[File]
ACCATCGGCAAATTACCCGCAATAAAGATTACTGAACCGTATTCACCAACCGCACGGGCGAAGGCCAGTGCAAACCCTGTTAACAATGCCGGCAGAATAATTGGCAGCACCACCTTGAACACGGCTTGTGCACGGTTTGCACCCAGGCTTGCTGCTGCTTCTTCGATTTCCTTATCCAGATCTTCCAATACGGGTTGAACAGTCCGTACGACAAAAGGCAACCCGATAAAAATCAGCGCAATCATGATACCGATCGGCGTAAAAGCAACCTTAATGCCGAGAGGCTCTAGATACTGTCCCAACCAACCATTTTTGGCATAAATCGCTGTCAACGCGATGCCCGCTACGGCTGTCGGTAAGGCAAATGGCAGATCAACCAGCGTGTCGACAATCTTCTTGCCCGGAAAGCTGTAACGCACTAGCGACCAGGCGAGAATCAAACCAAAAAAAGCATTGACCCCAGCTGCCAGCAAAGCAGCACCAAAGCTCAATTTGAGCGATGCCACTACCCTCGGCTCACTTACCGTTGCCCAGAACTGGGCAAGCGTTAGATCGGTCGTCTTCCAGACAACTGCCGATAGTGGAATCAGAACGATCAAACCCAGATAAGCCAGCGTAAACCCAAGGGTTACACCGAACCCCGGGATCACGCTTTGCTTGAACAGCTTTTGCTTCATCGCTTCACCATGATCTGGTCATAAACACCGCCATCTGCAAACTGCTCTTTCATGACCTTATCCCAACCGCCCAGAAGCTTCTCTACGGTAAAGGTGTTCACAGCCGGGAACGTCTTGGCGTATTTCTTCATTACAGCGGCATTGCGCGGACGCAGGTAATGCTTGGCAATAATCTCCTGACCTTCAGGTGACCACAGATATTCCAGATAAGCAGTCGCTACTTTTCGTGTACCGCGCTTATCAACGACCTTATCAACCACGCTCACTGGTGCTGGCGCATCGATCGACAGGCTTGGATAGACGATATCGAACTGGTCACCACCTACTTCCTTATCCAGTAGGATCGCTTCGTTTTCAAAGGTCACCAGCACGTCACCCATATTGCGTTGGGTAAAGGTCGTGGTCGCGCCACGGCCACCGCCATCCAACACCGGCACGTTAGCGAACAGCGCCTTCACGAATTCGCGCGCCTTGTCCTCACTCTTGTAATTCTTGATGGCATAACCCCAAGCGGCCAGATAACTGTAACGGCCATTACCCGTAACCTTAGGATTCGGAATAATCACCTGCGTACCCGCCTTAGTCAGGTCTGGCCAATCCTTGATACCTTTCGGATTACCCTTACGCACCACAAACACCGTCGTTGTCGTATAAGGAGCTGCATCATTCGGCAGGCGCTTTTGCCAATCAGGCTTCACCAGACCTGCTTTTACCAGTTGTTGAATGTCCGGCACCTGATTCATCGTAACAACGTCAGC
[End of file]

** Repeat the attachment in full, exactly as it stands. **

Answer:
ACCATCGGCAAATTACCCGCAATAAAGATTACTGAACCGTATTCACCAACCGCACGGGCGAAGGCCAGTGCAAACCCTGTTAACAATGCCGGCAGAATAATTGGCAGCACCACCTTGAACACGGCTTGTGCACGGTTTGCACCCAGGCTTGCTGCTGCTTCTTCGATTTCCTTATCCAGATCTTCCAATACGGGTTGAACAGTCCGTACGACAAAAGGCAACCCGATAAAAATCAGCGCAATCATGATACCGATCGGCGTAAAAGCAACCTTAATGCCGAGAGGCTCTAGATACTGTCCCAACCAACCATTTTTGGCATAAATCGCTGTCAACGCGATGCCCGCTACGGCTGTCGGTAAGGCAAATGGCAGATCAACCAGCGTGTCGACAATCTTCTTGCCCGGAAAGCTGTAACGCACTAGCGACCAGGCGAGAATCAAACCAAAAAAAGCATTGACCCCAGCTGCCAGCAAAGCAGCACCAAAGCTCAATTTGAGCGATGCCACTACCCTCGGCTCACTTACCGTTGCCCAGAACTGGGCAAGCGTTAGATCGGTCGTCTTCCAGACAACTGCCGATAGTGGAATCAGAACGATCAAACCCAGATAAGCCAGCGTAAACCCAAGGGTTACACCGAACCCCGGGATCACGCTTTGCTTGAACAGCTTTTGCTTCATCGCTTCACCATGATCTGGTCATAAACACCGCCATCTGCAAACTGCTCTTTCATGACCTTATCCCAACCGCCCAGAAGCTTCTCTACGGTAAAGGTGTTCACAGCCGGGAACGTCTTGGCGTATTTCTTCATTACAGCGGCATTGCGCGGACGCAGGTAATGCTTGGCAATAATCTCCTGACCTTCAGGTGACCACAGATATTCCAGATAAGCAGTCGCTACTTTTCGTGTACCGCGCTTATCAACGACCTTATCAACCACGCTCACTGGTGCTGGCGCATCGATCGACAGGCTTGGATAGACGATATCGAACTGGTCACCACCTACTTCCTTATCCAGTAGGATCGCTTCGTTTTCAAAGGTCACCAGCACGTCACCCATATTGCGTTGGGTAAAGGTCGTGGTCGCGCCACGGCCACCGCCATCCAACACCGGCACGTTAGCGAACAGCGCCTTCACGAATTCGCGCGCCTTGTCCTCACTCTTGTAATTCTTGATGGCATAACCCCAAGCGGCCAGATAACTGTAACGGCCATTACCCGTAACCTTAGGATTCGGAATAATCACCTGCGTACCCGCCTTAGTCAGGTCTGGCCAATCCTTGATACCTTTCGGATTACCCTTACGCACCACAAACACCGTCGTTGTCGTATAAGGAGCTGCATCATTCGGCAGGCGCTTTTGCCAATCAGGCTTCACCAGACCTGCTTTTACCAGTTGTTGAATGTCCGGCACCTGATTCATCGTAACAACGTCAGC